Spider-Man: Homecoming Review

12 07 2017

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It’s weird to say that the sixth Spider-Man movie (that kicks off the third reboot) is not only a good idea, but exactly what we needed, but here we are. After the disastrous Amazing Spider-Man movies, with their overly brooding tone yet cheesy villains, Spider-Man: Homecoming is a breath of fresh air. It’s not free of problems, and hasn’t replaced Spider-Man 2 as my favorite spidey movie, but it fits neatly into the Marvel Cinematic Universe, while also feeling like a standalone film.

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When Tony realizes his chances with Aunt May are gone.

Tom Holland makes an excellent Peter Parker, depicting the best high-school era version we’ve gotten (sorry,  Andrew Garfield was a terrible “nerdy” high school student). He seems like a normal teen blessed with powers who got to join an epic event (remember when he stole Captain America’s shield?), and then gets antsy and frustrated when it all seems to have ended. His Peter Parker was relatable, quippy and sufficiently awkward, just as it should be. His friends were also awkward but effective, particularly his hilarious best friend Ned (AKA The Guy in the Chair).

Robert Downey Jr. as Iron Man acted the benefactor/mentor character quite well in his own trademark style (his opening banter with Peter in the car was especially entertaining). However, he was appropriately off to the side- this needed to be focused on Peter Parker, not Tony Stark. I appreciated how they realistically explained why he wasn’t around more, and showed that he wasn’t completely leaving Peter unsupervised, thanks to the (invasive) surveillance and “training wheel” protocols (Happy still could have been a little more accommodating with the whole “liaison” thing though).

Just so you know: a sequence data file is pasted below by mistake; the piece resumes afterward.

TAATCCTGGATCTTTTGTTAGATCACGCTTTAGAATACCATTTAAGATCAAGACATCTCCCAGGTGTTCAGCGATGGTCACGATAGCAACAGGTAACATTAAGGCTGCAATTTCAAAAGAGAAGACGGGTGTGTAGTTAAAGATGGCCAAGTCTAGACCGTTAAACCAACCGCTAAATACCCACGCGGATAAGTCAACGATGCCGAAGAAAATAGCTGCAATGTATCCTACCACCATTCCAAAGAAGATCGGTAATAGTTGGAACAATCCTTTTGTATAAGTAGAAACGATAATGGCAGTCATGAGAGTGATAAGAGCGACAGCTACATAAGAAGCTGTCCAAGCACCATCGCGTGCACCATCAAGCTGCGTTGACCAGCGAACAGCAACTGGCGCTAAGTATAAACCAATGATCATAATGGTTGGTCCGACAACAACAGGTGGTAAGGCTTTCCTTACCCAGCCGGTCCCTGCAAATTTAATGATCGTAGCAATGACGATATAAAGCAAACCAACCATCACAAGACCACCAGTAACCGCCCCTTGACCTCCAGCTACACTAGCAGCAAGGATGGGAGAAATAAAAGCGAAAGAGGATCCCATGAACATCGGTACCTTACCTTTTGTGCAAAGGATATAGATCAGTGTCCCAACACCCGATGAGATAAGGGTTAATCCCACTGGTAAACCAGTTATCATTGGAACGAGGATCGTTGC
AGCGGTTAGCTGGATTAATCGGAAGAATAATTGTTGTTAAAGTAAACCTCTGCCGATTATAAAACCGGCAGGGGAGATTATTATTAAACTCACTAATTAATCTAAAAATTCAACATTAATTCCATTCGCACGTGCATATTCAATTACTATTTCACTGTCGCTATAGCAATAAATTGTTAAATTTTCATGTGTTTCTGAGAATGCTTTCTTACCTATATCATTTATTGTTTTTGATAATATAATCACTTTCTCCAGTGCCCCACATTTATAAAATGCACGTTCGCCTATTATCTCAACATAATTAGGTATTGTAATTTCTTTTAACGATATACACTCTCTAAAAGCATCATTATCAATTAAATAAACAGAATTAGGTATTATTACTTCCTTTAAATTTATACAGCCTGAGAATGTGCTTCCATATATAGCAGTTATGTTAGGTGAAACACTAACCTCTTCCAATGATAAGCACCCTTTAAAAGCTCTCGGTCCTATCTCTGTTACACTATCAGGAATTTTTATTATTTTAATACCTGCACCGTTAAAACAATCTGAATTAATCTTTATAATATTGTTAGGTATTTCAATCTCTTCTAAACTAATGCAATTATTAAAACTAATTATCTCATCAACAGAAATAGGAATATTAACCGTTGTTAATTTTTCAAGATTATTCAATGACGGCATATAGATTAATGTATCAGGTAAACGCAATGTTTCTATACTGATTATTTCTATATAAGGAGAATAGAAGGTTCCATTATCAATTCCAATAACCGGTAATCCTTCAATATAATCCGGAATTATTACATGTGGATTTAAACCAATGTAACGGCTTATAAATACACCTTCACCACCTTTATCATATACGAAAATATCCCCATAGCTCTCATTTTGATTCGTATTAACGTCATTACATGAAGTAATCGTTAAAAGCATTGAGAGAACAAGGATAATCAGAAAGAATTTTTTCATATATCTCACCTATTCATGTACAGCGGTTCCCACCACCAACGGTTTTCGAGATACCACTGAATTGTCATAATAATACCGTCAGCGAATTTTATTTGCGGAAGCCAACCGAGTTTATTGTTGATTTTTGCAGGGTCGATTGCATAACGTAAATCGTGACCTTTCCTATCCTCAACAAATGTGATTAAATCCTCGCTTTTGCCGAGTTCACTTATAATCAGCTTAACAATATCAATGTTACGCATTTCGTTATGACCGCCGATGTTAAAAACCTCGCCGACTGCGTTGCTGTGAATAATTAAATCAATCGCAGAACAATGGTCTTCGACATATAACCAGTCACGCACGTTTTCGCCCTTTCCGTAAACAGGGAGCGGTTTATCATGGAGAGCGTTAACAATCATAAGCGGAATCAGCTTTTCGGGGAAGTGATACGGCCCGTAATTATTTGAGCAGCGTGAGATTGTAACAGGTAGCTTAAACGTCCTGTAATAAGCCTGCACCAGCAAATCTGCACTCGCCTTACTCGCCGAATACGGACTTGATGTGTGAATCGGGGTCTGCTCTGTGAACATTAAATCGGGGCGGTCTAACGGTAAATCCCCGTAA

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You either die a hero, or live long enough to see yourself become the villain.

I really enjoyed watching Vulture as the villain. Michael Keaton was a thousand times better as an antagonist than any garbage bad guys the two Amazing Spider-Man movies tried to offer (remember how terrible those villains were?!). Vulture actually had some motivation, with helping his family and workers, and that blue-collar-everyman status earned him sympathy from the audience (at least until we saw his swanky house). His portrayal of the Vulture brought back warm fuzzy memories of Molina’s Doctor Octopus from Spider-Man 2. He was also more menacing than expected, with palpable tension present in the car scene.

I’m also glad Vulture didn’t die. It would have just been another tragic friend/girlfriend’s parental figure who died indirectly because of Spider-Man, who would then beat himself up over again. That story-line has been used so many times already in previous Spider-Man films, it’s become its own trope.

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Forget the Washington Monument- it’ll take weeks to rebuild that Lego Death Star,

Besides the epic new version of the old Spider-Man theme song we got in the beginning, the score wasn’t too memorable. However that does seem to be par for the course with Marvel Avengers movies, or maybe Hans Zimmerman spoiled me with the Dark Knight trilogy. There was also plenty of CGI, but nothing too obvious or glaring- this is about a guy swinging on a web fighting a mechanical bird man, after all.